I still use the Alwych for notes, but for writing, either the Leuchttrum or some vintage cahiers I picked up on ebay. More on those later.

How I Write - Mark Leggatt

IMG_2257 copy

PENCILS

A cheap propelling pencil was my first idea, as they are small, neat, easy to use and don’t stab you in the chest when they’re in your pocket. Then a fellow author, Heather Hill (hell4heather.com) introduced me to the Palomino Blackwing. This has now developed into a serious pencil habit. Most of my draft writing is now done with various pencils, but every book starts with a cult pencil, the original Eberhard Faber Blackwing 602 – reputed to be the best pencil in the world (it’s not). As they are now discontinued, and a collectors item, they’re probably the most expensive too. I don’t want to use then in a flash, so I restrict them to the initial plotting, then use a selection from my collection for the rest of the book.

When not using Palominos, I have a selection of vintage pencils from around the globe. There’s something very satisfying about writing a story about 1920s Paris, using 1920s French pencils, on 1920s French paper.

B9R2hc9IMAAoUfj

The view is distracting. Back to the office
The view is distracting. Back to the office
No no, you're not in the way.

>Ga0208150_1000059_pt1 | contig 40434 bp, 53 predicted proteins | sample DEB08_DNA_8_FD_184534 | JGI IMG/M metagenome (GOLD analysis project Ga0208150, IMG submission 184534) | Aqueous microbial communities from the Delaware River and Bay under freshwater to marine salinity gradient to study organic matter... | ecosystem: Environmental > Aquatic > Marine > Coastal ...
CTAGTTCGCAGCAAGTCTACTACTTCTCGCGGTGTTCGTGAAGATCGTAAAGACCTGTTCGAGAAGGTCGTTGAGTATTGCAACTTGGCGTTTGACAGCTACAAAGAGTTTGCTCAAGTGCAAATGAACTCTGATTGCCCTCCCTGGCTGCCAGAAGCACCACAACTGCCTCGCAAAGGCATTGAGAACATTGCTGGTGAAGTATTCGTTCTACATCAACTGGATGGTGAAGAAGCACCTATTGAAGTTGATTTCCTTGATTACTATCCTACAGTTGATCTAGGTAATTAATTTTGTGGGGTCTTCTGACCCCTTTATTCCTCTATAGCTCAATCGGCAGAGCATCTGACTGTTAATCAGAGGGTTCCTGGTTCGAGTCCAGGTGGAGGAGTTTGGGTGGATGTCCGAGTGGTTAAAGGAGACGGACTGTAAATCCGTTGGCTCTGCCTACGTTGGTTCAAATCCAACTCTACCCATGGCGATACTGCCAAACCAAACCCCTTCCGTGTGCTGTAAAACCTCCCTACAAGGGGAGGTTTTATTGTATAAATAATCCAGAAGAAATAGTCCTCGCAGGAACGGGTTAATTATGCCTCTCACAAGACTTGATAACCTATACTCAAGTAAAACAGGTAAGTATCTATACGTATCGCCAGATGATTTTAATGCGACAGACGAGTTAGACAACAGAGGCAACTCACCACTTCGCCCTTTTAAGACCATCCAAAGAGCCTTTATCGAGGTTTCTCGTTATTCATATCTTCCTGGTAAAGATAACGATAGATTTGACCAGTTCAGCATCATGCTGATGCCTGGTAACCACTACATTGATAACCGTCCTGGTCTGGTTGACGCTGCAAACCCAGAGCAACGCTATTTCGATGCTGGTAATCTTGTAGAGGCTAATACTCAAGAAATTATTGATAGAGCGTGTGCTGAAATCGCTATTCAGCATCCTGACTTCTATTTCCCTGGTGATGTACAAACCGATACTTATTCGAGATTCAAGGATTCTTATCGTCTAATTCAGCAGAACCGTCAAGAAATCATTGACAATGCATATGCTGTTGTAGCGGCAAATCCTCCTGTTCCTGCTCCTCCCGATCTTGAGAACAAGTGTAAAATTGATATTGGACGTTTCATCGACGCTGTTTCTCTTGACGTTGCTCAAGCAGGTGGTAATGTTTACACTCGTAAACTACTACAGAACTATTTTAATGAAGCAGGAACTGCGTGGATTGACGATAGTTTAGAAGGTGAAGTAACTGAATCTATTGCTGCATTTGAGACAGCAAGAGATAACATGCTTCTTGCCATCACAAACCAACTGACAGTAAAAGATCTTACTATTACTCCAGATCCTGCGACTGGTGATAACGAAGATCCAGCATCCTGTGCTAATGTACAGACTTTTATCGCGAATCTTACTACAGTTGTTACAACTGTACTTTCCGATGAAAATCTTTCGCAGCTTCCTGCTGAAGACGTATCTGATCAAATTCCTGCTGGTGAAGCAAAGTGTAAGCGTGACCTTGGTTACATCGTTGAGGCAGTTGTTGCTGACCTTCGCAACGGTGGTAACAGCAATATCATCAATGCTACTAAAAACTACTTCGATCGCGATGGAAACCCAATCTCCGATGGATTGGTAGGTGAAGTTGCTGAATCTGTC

No, no, you’re not in the way.

IMG_1490

Vintage Notebooks.

Now, I like a good fountain pen. Writing with them is a source of pleasure. But modern paper just isn’t really designed for wet ink. But vintage paper, ah, that’s a different thing. The construction is totally different, and the way the pen writes is completely different.  See below for an example, of a Conway Stewart 15 from around the 1950s.

Same pen, old (graphed) and new paper.
Same pen, old (graphed) and new paper.
Old French school book, new Scottish Alwych
Old French school book, new Scottish Alwych

I picked up these vintage schoolbooks on eBay. The paper is designed for wet ink, and it’s a joy to write in them. If I’m not scribbling in an old pencil in a Leuchtrumm, I’m using a fountain pen in the old cahiers. Or just going for it on A3 cartridge paper.

Dip pen fun.
Dip pen fun.

IMG_1528

Enough nonsense about pens and pencils.
Enough nonsense about pens and pencils.

 

I think I’ve found my most favoured way of writing, and I’m happy with it. Typing straight to keyboard doesn’t work for me, as I’m such a terrible typist, I spend more time correcting my typing than writing the story. I could learn to type, but life’s too short. I’m currently using Dragon software to dictate the handwriting onto my laptop, which gives an extra layer of editing. Of course, once the dictation is all done, then it’s screen work only, until the final draft where the red pencil makes an appearance. Generally, Dragon gets it right about 90% of the time, which is not bad considering the inability of software to recognise a Scottish accent.

 

– Author of international thrillers 'Names of the Dead & The London Cage', available in all major UK bookshops & online internationally by Faber.